The attention on Anthony Johnson’s surprise retirement from the UFC on Saturday is misplaced.
Though Johnson was coy, both in the cage after losing his light heavyweight title bout to Daniel Cormier in the main event of UFC 210 at the KeyBank Center in Buffalo, N.Y., and at the post-fight news conference, all the speculation was about the mystery job that is so lucrative it’s made him choose to walk away from his sport in his prime.
He said very clearly several times why he’s walking away, but many were too focused on what is to come, with speculation ranging from playing for the Los Angeles Rams to running a dog kennel, to fully grasp his message.
It’s not often that athletes at the peak of their powers walk away, and that’s what Johnson is doing. He’s 33 and still no worse than the third-best light heavyweight in the world, behind only Cormier and ex-champion Jon Jones.
That’s like being the third-best quarterback in the NFL, behind Tom Brady and Aaron Rodgers.
Johnson isn’t going out on top, exactly, not after submitting to a Cormier rear naked choke in the second round after following a bizarre game plan of grappling with the two-time Olympic wrestler.
Even someone who had seen Cormier and Johnson fight only once knew what Johnson had to do. The more boring the fight, the better it was for Cormier. Johnson needed to put his hands on Cormier to take advantage of his jaw-breaking punching power.
Several times after the fight, Johnson referenced what made him walk away from a sport in which he was still dominant and in which, despite Saturday’s loss, it wasn’t impossible to see him as a champion.
He had potential big-money bouts ahead of him against Jones, Alexander Gustafsson and potentially even another with Cormier.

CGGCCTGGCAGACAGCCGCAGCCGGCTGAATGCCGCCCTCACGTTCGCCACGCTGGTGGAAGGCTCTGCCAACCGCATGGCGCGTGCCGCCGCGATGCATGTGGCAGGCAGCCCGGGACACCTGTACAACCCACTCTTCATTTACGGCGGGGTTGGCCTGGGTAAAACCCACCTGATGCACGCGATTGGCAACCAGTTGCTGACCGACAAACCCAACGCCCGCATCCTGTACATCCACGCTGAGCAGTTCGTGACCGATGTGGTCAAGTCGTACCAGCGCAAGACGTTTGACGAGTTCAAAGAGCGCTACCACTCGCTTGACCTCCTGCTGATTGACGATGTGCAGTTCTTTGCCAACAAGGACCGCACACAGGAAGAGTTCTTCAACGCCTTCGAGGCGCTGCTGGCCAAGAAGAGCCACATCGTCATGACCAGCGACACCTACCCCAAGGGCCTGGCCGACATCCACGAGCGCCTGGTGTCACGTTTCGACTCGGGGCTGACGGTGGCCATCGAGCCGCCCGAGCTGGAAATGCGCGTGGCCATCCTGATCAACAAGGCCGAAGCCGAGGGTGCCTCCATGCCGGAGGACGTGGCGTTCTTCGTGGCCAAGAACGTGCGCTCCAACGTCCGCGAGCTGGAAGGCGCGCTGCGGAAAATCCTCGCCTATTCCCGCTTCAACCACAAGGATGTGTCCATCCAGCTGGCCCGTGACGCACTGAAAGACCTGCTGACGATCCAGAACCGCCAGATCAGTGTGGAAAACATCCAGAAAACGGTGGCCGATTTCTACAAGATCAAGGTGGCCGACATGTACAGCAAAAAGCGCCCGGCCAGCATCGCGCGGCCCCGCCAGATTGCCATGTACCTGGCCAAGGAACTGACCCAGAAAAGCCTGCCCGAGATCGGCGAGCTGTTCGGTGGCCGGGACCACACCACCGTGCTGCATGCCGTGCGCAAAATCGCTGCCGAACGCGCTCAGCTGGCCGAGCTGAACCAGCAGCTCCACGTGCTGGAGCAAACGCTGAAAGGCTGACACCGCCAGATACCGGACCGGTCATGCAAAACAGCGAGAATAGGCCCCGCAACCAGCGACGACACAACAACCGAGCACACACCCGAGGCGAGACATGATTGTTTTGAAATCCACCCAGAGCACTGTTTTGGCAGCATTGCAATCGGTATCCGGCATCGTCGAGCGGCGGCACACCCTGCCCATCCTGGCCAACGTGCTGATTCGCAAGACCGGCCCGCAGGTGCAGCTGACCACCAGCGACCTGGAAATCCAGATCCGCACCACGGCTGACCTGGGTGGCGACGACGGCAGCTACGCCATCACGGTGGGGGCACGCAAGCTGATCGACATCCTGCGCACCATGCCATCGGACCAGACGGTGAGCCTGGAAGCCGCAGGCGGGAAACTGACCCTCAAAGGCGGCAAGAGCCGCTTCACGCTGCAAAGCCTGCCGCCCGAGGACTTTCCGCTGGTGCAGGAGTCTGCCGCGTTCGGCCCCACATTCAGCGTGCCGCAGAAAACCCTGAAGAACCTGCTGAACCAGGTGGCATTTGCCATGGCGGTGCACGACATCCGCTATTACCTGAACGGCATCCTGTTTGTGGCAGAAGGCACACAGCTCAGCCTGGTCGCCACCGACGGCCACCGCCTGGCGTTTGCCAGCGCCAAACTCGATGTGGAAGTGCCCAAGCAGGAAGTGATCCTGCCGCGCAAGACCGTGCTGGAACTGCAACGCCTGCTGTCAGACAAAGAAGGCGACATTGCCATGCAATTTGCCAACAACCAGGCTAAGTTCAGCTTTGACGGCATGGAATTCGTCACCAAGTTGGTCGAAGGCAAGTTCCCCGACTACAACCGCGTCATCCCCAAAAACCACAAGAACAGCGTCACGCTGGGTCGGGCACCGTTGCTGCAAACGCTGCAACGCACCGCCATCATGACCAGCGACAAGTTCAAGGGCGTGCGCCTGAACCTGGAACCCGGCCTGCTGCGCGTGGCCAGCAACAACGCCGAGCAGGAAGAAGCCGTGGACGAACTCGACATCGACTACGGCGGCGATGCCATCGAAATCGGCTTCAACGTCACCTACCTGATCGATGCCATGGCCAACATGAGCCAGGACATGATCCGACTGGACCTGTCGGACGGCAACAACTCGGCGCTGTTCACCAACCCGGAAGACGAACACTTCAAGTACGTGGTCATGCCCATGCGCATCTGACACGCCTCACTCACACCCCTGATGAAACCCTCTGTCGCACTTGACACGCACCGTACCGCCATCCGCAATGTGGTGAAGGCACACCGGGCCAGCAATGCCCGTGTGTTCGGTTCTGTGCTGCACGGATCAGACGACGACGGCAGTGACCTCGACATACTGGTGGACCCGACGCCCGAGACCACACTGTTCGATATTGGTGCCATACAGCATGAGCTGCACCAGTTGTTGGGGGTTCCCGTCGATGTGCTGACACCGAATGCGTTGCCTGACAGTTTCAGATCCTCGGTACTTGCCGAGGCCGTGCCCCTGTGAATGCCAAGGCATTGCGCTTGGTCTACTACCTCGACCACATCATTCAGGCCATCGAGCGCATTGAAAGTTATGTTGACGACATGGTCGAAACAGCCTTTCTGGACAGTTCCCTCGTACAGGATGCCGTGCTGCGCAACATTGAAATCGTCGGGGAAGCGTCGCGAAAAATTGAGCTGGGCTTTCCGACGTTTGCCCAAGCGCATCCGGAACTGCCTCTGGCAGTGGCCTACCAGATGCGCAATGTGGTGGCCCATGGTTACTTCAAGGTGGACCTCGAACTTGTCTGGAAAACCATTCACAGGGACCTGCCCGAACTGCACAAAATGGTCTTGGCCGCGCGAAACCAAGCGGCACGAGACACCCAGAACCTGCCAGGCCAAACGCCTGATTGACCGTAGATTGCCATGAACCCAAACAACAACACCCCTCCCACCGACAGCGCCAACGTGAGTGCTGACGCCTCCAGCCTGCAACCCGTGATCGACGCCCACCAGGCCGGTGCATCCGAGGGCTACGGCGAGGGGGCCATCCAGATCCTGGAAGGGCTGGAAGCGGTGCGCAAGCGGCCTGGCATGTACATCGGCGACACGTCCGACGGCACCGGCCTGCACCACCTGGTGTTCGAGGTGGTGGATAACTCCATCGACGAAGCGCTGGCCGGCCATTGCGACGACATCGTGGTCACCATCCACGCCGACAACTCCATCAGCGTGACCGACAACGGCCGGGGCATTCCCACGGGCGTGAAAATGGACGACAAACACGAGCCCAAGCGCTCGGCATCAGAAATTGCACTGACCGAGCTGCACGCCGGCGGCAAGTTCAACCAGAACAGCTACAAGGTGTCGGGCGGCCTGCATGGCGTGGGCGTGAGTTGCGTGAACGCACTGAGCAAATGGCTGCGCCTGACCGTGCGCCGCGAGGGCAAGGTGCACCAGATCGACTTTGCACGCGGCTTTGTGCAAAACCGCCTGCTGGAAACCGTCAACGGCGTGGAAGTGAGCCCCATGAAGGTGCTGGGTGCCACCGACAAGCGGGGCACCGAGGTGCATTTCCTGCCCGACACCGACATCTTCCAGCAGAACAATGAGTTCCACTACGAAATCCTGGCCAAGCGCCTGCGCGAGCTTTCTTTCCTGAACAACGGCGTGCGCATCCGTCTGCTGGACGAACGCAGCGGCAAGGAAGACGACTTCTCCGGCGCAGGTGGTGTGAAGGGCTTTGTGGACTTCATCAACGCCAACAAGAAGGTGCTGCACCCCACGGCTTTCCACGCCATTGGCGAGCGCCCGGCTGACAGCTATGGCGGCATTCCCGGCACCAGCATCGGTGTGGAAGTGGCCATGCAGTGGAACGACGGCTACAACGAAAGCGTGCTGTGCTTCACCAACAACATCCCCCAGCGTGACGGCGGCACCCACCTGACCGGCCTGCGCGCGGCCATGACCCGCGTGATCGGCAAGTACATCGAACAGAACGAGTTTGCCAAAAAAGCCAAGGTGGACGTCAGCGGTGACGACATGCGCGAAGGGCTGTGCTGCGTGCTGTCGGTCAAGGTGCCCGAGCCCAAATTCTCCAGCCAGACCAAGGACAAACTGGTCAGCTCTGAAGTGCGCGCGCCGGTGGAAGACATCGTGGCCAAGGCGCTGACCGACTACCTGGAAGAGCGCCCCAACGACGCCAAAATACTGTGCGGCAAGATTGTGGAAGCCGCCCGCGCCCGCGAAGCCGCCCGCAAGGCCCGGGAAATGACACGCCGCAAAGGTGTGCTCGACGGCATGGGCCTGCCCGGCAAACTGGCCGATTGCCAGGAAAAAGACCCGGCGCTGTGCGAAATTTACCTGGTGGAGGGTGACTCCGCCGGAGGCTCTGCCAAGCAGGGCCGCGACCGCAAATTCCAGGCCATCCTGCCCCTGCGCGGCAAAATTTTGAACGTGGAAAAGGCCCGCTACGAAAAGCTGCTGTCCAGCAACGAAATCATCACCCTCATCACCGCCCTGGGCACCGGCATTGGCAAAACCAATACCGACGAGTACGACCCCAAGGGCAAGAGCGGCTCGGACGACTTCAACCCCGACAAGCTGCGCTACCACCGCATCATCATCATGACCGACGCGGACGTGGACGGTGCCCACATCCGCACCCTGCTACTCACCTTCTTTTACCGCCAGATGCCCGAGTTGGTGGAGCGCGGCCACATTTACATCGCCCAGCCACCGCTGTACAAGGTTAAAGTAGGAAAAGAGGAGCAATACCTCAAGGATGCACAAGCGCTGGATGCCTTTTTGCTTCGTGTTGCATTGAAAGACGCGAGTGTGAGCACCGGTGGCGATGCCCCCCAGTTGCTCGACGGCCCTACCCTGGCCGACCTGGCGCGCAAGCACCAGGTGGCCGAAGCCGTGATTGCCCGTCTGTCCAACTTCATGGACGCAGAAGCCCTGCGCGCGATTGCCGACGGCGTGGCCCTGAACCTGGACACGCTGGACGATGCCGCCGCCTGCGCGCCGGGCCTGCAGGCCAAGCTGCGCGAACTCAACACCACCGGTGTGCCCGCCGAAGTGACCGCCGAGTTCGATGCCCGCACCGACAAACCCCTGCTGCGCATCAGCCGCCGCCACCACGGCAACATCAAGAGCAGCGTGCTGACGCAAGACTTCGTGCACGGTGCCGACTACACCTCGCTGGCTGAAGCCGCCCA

He has taken a job, not playing for the Rams and not involving MMA, that he didn’t want to discuss, but which he said would be lucrative for him.
But even as he declined to specify his impending line of work — “Ya’ll will know soon enough,” he said — he explained why he’s leaving MMA.
“It’s just business, you know,” Johnson said. “I want to do something besides going to the gym every day and punching and kicking and rolling around with another dude. That gets old. I’ve been doing this so long. I’ve been in sports since I was 8 years old. It’s just time to move on to something different. I won’t say better, just different.
“And no, I am not about to play football for the Rams. Everybody’s hitting me up and saying crazy stuff that I’m about to play for the Rams. Why would I go into another sport that is the same thing as this, where you take all this impact?”
The speculation was fueled by a change of the cover photo on his Twitter page. He posted a photo of a Rams helmet, which led some to believe that at 33, having not played football since he was a teen-ager, that Johnson was suddenly going to try that.
Johnson had a more innocent explanation for the photo of the helmet and why he was wearing clothing with the Rams’ logo prior to the fight.
“I like the Rams,” he said. “What’s wrong with liking the Rams?”
Whatever he chooses to do in the future, it was clear that he’d grown tired of risking his physical health to make a living.
We begin in sports as children, for the love of the game and to burn off energy so as not to drive our parents insane. The very best among us continue into college and then the pros, and the overwhelming reason they do so is the lure of big money that professional sports can bring.